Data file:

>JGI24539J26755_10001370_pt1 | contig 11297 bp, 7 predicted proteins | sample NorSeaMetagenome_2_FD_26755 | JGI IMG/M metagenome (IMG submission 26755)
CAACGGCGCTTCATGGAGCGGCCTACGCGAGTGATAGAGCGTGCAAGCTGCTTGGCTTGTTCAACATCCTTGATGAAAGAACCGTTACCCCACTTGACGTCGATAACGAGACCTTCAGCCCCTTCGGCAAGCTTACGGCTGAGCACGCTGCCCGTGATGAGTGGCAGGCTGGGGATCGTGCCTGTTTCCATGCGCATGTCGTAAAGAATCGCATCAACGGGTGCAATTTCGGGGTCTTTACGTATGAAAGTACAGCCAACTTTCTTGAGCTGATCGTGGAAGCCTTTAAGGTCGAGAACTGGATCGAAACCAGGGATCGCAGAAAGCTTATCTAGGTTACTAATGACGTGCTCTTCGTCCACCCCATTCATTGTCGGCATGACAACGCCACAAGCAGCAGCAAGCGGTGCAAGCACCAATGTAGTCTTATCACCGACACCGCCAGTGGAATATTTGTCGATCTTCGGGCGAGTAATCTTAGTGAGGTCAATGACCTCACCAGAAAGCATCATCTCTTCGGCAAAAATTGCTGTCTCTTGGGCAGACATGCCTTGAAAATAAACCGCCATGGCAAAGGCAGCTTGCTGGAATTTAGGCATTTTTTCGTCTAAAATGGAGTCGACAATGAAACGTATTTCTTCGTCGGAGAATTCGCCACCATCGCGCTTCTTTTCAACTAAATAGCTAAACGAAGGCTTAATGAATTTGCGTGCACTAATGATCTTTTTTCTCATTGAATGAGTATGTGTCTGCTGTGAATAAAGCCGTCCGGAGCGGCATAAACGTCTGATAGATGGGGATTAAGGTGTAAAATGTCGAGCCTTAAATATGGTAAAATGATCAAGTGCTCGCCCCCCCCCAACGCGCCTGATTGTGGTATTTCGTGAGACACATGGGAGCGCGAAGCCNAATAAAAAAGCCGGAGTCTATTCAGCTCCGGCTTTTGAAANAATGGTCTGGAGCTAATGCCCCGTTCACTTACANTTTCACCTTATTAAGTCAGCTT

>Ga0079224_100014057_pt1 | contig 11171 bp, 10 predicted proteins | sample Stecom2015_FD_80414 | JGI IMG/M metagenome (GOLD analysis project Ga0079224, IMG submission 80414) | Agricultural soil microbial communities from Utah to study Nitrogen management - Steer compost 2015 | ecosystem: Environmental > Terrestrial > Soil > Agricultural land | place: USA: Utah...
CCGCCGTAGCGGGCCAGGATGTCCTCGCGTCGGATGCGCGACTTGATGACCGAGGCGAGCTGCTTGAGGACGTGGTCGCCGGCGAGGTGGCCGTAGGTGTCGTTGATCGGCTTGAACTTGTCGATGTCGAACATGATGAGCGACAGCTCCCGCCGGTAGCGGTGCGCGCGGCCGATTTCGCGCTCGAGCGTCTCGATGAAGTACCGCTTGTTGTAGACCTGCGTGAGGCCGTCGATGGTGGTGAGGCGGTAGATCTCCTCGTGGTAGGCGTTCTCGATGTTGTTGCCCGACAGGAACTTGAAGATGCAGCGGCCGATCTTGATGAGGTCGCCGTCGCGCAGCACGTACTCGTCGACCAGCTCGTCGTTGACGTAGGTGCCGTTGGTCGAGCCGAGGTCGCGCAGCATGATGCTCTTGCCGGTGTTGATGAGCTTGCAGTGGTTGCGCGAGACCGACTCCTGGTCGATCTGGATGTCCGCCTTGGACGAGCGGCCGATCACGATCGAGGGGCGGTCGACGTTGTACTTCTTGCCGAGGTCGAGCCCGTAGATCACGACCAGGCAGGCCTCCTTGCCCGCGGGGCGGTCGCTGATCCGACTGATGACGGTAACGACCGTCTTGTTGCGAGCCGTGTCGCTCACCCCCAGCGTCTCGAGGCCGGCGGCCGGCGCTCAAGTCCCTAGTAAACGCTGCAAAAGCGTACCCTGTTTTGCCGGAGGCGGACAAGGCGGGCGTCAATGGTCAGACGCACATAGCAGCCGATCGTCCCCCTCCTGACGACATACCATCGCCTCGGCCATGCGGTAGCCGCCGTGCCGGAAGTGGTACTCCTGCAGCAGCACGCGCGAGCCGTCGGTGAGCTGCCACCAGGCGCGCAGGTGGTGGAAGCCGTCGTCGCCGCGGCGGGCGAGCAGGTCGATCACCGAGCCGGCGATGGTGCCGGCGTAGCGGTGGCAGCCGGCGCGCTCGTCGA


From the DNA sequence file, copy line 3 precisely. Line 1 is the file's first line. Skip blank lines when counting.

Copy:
>Ga0079224_100014057_pt1 | contig 11171 bp, 10 predicted proteins | sample Stecom2015_FD_80414 | JGI IMG/M metagenome (GOLD analysis project Ga0079224, IMG submission 80414) | Agricultural soil microbial communities from Utah to study Nitrogen management - Steer compost 2015 | ecosystem: Environmental > Terrestrial > Soil > Agricultural land | place: USA: Utah...